A full understanding of your competitors requires many different aspects. Here’s a handy competitor analysis checklist to cover all the corners:
- Analyze the market for competitors: Identity who your competitors are
- Analyze their product portfolios: Determine what they offer and which niches their products fill
- Competitive price analysis: Find out how they price their products and what strategies they use to build demand using deals, discounts, and offers
- Competitive marketing analysis: Analyze how your competitors market their products
- Competitive content analysis: Take note of your competition’s content strategy and uncover the level of engagement for your competitors’ content
- Competitor processes analysis: learn what technologies they use, what processes they have, and how they implement them
- Communications analysis: Once you understand their product, it’s important to know how they approach social media, communication strategies, and what platforms they dominate
- Competitor SWOT Analysis: Perform a SWOT Analysis to learn their strengths, weaknesses, opportunities, and threats
Types of Competitor Analysis Frameworks
Once you know the various steps in competitor analysis, you need to know all the various ways one can conduct the process. Marketers and business theorists have come up with a variety of different frameworks and models that can help gather information and put it in perspective.
What can one say about the SWOT analysis that hasn’t been said already? It’s a time-tested tool most will be familiar with comprising four quadrants and 2 dimensions (Internal vs. External and potential Pros vs Cons).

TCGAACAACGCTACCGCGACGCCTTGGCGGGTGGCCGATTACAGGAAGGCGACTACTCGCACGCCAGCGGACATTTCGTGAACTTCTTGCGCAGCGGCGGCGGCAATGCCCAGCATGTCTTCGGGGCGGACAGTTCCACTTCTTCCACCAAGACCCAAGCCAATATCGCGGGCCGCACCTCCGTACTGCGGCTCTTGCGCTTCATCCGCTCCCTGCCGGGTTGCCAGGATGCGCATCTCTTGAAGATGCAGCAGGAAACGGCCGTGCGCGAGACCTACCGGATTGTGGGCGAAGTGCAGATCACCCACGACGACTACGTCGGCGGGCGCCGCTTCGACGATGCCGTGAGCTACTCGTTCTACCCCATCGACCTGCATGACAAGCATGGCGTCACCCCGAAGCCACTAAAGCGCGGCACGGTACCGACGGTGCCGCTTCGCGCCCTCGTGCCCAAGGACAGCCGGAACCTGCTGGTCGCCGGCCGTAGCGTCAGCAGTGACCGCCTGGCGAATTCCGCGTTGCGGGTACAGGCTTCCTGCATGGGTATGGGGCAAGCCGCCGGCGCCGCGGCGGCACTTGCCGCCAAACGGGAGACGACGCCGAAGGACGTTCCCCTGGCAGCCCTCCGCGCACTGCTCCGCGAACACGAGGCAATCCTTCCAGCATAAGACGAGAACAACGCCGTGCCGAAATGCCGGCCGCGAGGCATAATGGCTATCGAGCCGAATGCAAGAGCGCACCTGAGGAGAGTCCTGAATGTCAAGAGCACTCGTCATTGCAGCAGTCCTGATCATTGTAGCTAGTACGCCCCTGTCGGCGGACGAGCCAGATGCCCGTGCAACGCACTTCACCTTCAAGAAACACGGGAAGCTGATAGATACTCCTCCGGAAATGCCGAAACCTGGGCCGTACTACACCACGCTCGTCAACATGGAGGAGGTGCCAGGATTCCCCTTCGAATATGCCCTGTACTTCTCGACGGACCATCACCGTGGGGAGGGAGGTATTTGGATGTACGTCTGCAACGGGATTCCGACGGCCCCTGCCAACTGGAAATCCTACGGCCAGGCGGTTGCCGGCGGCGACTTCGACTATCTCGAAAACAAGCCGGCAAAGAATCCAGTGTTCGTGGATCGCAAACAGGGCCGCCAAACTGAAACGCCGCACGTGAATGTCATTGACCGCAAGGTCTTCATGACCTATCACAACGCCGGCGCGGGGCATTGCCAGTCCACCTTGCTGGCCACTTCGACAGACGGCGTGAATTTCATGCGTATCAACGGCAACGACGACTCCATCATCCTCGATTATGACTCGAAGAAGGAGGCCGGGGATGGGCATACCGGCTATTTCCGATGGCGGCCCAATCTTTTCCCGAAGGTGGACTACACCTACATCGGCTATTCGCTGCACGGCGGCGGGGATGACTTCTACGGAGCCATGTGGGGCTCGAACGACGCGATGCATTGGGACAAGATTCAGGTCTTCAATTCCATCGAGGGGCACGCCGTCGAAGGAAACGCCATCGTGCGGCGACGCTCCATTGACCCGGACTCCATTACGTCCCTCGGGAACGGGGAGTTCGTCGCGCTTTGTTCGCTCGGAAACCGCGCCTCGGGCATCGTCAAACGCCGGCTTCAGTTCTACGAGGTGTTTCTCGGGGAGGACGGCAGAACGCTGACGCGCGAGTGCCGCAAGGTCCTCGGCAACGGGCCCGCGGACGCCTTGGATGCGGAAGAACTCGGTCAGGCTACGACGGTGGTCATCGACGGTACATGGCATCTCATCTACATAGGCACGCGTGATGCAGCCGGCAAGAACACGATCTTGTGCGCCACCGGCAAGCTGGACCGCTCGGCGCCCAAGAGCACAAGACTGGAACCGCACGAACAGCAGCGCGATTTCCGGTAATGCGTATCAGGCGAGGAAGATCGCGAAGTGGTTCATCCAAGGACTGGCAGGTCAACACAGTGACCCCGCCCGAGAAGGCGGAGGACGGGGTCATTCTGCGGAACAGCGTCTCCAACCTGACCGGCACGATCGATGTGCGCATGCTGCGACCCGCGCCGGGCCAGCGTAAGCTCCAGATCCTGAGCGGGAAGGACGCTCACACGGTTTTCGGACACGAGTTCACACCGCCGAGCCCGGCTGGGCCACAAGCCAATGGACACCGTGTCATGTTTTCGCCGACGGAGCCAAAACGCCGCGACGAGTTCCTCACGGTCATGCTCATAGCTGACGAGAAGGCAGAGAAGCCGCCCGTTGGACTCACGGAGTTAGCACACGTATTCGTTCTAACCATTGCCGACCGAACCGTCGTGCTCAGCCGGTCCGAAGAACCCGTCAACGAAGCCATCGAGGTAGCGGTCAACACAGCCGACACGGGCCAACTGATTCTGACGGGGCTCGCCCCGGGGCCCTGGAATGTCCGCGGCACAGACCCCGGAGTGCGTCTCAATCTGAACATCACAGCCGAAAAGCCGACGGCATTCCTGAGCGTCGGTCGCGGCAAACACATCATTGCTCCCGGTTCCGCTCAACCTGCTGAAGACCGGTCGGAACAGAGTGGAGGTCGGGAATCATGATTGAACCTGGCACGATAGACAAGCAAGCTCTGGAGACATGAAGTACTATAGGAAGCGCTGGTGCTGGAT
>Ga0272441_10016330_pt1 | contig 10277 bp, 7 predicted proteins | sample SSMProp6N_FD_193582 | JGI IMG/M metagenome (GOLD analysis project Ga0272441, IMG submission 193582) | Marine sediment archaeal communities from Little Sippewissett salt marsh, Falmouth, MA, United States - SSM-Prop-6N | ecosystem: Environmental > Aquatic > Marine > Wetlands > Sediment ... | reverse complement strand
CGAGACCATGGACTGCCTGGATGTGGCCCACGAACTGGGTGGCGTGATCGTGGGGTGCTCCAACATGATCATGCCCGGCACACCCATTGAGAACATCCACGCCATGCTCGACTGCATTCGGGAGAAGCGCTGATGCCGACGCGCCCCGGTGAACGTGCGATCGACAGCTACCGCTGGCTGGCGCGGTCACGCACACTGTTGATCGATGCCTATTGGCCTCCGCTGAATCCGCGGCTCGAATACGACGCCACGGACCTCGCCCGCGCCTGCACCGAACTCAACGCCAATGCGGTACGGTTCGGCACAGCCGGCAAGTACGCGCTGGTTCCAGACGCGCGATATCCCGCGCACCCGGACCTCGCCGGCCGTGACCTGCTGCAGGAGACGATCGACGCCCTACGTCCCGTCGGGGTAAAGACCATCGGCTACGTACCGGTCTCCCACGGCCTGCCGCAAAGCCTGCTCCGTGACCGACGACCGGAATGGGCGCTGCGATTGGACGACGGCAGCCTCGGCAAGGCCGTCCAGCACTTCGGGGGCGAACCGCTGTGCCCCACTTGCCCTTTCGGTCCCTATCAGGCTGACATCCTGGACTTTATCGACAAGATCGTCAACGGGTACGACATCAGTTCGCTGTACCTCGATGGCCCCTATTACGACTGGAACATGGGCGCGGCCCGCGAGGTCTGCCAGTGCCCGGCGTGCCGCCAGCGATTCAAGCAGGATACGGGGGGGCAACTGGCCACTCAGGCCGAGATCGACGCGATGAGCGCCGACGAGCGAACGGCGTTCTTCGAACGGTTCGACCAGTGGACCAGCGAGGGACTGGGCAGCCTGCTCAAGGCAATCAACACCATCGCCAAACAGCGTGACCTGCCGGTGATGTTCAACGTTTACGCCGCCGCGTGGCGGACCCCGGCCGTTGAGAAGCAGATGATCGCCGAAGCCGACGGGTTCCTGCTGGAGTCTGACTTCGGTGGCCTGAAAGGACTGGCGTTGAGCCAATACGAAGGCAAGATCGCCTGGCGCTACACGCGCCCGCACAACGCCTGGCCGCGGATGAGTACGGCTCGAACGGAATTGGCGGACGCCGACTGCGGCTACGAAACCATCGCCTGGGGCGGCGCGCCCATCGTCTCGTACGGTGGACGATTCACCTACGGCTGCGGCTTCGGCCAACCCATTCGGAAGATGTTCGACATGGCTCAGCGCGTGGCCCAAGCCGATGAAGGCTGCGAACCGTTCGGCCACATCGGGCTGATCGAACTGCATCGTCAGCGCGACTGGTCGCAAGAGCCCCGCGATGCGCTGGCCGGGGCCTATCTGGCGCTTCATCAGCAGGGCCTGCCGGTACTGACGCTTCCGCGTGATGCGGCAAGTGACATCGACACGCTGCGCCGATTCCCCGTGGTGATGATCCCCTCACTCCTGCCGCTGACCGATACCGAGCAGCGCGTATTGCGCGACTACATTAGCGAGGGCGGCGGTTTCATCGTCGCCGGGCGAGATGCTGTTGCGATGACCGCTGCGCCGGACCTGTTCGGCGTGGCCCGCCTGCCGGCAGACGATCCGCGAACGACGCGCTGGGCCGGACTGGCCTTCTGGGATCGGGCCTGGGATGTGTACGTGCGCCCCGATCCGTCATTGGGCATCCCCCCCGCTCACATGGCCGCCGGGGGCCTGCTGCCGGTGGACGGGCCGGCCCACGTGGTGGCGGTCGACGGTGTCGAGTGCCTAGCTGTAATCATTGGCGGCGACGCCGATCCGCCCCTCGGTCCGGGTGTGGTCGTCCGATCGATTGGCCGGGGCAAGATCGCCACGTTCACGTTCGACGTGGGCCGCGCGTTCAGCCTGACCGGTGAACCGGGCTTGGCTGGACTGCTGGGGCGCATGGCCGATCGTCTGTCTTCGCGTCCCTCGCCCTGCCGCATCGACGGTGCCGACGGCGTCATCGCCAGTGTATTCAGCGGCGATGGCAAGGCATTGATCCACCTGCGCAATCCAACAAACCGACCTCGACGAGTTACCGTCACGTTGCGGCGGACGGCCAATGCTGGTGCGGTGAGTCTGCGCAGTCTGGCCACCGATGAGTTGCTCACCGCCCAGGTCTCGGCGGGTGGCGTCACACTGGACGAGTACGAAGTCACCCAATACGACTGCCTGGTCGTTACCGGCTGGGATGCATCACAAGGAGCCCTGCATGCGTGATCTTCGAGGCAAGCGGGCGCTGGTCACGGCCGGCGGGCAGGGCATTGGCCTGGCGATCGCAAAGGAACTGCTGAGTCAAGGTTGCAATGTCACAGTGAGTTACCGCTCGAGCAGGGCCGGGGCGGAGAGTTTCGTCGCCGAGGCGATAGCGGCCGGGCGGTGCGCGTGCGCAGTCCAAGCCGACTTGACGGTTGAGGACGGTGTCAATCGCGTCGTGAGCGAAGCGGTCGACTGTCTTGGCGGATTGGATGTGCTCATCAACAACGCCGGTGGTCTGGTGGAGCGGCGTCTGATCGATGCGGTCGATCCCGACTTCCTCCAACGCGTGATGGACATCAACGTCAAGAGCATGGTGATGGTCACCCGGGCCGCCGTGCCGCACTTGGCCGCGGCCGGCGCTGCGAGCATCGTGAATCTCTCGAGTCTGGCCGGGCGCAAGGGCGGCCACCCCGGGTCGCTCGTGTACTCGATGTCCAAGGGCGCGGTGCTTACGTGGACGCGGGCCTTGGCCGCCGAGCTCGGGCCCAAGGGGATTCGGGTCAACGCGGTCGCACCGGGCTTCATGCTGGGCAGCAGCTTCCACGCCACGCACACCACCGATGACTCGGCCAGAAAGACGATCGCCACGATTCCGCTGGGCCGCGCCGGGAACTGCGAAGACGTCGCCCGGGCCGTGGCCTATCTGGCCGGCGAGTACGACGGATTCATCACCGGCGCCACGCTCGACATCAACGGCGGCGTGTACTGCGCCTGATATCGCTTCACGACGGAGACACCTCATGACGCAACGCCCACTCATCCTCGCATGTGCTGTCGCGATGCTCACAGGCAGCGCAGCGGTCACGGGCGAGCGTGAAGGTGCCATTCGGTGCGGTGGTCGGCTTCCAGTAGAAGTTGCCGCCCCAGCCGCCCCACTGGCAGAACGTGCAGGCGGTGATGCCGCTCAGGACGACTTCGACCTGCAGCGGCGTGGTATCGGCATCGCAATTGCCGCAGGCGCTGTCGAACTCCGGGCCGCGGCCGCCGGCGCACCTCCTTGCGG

Its simplicity is its greatest asset, allowing you to map your strengths and weaknesses against the market’s opportunities and threats. In a competitive context, it can be used for a TOWS matrix to judge if your internal strengths can offset threats your competitors pose. Simultaneously, it will allow you to identify which competitive threats will be the most harmful to your weaknesses.
Business Model Canvas
A very thorough means of determining the competitor’s business ecosystem. It helps break down almost every link in the competitor’s business operations.
As the figure above shows, a business model canvas (or Ostervalder model) identifies:
- Key Partners
- Value Propositions
- Customer Relationships
- Customer Segments
- Cost Structure
- Revenue Streams
The growth matrix takes the form of a sales performance analysis when used in a competitive context. It allows users to compare their product portfolio and/or a competitor’s to identify strategies in dealing with the market.